Biogeomorphological effects of nourishment, NL


The majority of the Dutch coast consists of beaches and dunes and can be divided into three parts with their own characteristics:

Division of the Dutch coast in ‘Wadden sea coast’, Holland coast’ and ‘Delta coast’ (Picture S.D. IJff)
  1. The Southwestern Delta coast from Zeeuws-Vlaanderen to Hoek van Holland. This coastal system is shaped by former islands in between the former estuaries of the rivers Scheldt, Rhine and Meuse and is subject to large anthropogenic influences such as the closure of most of the tidal inlets after the storm surge of 1953 and the construction of the Maasvlakte.
  2. The 120 km long closed Holland coast from Hoek van Holland to Den Helder. This part has a number of harbours and navigation channels affecting the net longshore transport of sediment. Across shore typically two or three breaker bars are present.
  3. The Wadden coast from Den Helder to the Dutch-German border. This coastal system is still affected by the construction of the Afsluitdijk (1932) and the closure of the Lauwerszee (1963).

At present, about 12 million m3 of sand is nourished to the Dutch coastal system, of which about 60% by means of relatively large shoreface nourishments and 40% by means of relatively small beach nourishments. The largest part (49%) of the 12 million m3 of nourished sand is put onto the central Dutch coast (between Hoek van Holland and Den Helder); the Wadden Sea coast and the southwestern coastal system receive 28% and 23%, respectively. The shoreface nourishments typically have a volume of 1-3 million m3 (400-600 m3/m) and are usually placed seaward from the outer breaker bar, at a water depth of 4-8 m.

Most knowledge on the geomorphological behaviour of shoreface and beach nourishments originates from data-analysis studies. Numerical modelling tools have been used successfully in hindcasting behaviour of nourishments, but do not yet have the predictive power to reliably forecast long-term effects.

A shoreface nourishment has the following two effects on the coastal system:

  1. The lee effect. The artificial sand bar increases wave dissipation, by which the wave height and the alongshore current onshore of the nourishment decrease. As a result, the alongshore sand transport capacity decreases here and therefore sediment accumulates upstream and erodes downstream of the nourishment. When the waves approach the shore perpendicularly, the leeside of the nourishment possibly erodes as a result of divergence of alongshore currents induced by alongshore differences in wave set-up.
  2. The feeder effect. This refers to the feeding of coastal system onshore of the nourishment with nourished sediment due to cross-shore sand transport processes. The net sand transport in onshore direction is enhanced by the nourishments, because, i) seaward suspended load decreases because the additional wave dissipation by the nourishments reduces the offshore-directed undertow and the wave-induced sediment suspension, and ii) onshore bed- and suspended load increase at the nourishment due to additional wave skewness related to the lower water depth compared to the no-nourished case.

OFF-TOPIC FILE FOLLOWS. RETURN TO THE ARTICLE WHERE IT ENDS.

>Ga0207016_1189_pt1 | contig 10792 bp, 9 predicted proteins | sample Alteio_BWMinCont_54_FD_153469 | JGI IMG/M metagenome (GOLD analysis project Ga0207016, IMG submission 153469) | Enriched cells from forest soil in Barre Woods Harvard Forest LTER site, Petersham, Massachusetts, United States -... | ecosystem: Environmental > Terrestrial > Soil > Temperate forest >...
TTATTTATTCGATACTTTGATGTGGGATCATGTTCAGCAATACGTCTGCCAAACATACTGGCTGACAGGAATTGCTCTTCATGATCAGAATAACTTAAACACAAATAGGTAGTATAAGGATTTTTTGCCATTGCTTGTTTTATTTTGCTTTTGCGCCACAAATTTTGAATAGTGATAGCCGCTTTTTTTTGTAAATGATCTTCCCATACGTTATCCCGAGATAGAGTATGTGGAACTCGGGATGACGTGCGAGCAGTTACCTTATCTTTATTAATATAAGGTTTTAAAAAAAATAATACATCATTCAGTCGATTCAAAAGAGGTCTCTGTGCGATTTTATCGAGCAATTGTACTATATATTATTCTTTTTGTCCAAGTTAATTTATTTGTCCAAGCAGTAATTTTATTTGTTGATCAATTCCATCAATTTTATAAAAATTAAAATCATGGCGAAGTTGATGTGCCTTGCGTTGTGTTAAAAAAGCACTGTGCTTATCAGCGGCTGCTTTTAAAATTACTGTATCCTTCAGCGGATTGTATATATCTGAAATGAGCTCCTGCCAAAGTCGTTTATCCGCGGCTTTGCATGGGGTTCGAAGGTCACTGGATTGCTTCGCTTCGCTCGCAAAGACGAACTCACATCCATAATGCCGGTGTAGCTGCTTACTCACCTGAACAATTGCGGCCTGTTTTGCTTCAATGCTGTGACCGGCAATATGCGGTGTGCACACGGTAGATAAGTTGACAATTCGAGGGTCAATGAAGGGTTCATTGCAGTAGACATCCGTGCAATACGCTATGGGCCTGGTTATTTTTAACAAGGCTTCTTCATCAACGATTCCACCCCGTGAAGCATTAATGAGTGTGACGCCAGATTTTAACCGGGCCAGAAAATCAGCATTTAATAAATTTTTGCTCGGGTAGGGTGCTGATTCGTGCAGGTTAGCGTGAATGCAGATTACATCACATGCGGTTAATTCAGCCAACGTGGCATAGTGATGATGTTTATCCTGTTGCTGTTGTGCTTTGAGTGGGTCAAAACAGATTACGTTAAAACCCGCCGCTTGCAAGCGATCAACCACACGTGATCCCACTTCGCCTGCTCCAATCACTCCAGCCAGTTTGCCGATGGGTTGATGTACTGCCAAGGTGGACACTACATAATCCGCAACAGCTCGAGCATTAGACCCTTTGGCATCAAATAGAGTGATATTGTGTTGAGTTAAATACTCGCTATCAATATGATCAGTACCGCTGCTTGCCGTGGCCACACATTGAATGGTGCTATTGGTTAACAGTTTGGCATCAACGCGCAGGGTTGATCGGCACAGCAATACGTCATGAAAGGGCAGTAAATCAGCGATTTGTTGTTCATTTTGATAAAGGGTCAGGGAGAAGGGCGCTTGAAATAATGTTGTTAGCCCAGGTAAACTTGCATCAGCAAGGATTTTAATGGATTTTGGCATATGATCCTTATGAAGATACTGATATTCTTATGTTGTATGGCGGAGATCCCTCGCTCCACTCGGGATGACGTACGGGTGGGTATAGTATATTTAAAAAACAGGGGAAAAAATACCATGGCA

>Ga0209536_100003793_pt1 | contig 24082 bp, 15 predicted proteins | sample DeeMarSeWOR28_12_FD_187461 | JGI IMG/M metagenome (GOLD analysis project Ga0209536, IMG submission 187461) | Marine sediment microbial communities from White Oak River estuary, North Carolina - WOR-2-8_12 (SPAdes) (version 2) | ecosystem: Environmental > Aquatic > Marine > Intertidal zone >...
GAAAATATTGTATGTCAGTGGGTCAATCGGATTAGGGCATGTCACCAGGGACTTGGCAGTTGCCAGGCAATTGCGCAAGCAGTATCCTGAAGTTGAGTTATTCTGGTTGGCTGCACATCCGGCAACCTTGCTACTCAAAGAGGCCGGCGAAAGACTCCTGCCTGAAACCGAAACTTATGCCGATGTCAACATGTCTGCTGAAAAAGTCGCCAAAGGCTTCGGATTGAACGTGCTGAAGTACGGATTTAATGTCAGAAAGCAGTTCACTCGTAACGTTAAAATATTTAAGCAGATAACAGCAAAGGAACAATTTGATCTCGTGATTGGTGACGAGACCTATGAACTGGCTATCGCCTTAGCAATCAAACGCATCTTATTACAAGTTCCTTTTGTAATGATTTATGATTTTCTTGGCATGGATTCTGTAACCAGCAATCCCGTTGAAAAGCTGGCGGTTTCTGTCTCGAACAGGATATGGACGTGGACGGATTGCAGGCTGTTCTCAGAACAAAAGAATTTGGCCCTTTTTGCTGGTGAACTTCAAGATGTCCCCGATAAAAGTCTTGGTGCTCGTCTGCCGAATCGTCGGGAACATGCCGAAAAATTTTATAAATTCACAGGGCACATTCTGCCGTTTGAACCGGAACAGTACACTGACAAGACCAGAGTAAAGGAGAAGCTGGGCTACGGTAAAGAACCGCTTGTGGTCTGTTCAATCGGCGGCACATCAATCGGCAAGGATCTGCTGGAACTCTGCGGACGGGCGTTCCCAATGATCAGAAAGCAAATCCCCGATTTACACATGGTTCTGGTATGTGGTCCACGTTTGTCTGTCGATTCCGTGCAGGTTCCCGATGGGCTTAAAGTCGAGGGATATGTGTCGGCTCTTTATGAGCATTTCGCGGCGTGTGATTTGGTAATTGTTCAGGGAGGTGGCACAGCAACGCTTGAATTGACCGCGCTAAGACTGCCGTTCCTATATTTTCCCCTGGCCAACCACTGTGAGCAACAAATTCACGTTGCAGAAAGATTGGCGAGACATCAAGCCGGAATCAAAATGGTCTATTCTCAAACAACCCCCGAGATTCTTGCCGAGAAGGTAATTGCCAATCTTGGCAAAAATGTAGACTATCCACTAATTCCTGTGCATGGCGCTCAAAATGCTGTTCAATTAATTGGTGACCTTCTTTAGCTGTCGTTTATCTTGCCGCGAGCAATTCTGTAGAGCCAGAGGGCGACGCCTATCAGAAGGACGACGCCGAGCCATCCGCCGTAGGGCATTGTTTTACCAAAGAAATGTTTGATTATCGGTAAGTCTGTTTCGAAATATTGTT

Model of the ‘feeder effect’ , where a foreshore nourishment leads to sand transport to the beach due to changed wave climate, followed by wind-driven transport from the beach to the dunes (Van der Valk et al. 2013)

The shoreface nourishment affects the autonomous behaviour of the breaker bars. The autonomous behaviour of the breaker bars is periodically and consists of the following phases:

  1. Generation near the beach,
  2. net migration in seaward direction through the surf zone, and
  3. de-generation at the edge of the surf zone.

The latter phase triggers the generation of a new breaker bar (phase 1) and the seaward migration of the now outer breaker bar (phase 2). This cycle is a cross-shore distribution of sand without a significant loss in offshore direction. The number of breaker bars (between 0 and 4) and the duration of this cycle (between 0 and 15 years) vary along the Dutch coast and are, among other things dependent on the steepness of the coastal profile.

The nourishment, placed against the outer breaker, generally re-shapes itself relatively quickly (within a few months) into a bar with a landward trough. As a result of this, the offshore migration of the original breaker bars is halted; sometimes they even temporarily migrate in the onshore direction. During this stop of offshore bar migration, the bars keep their pre-nourished dimensions.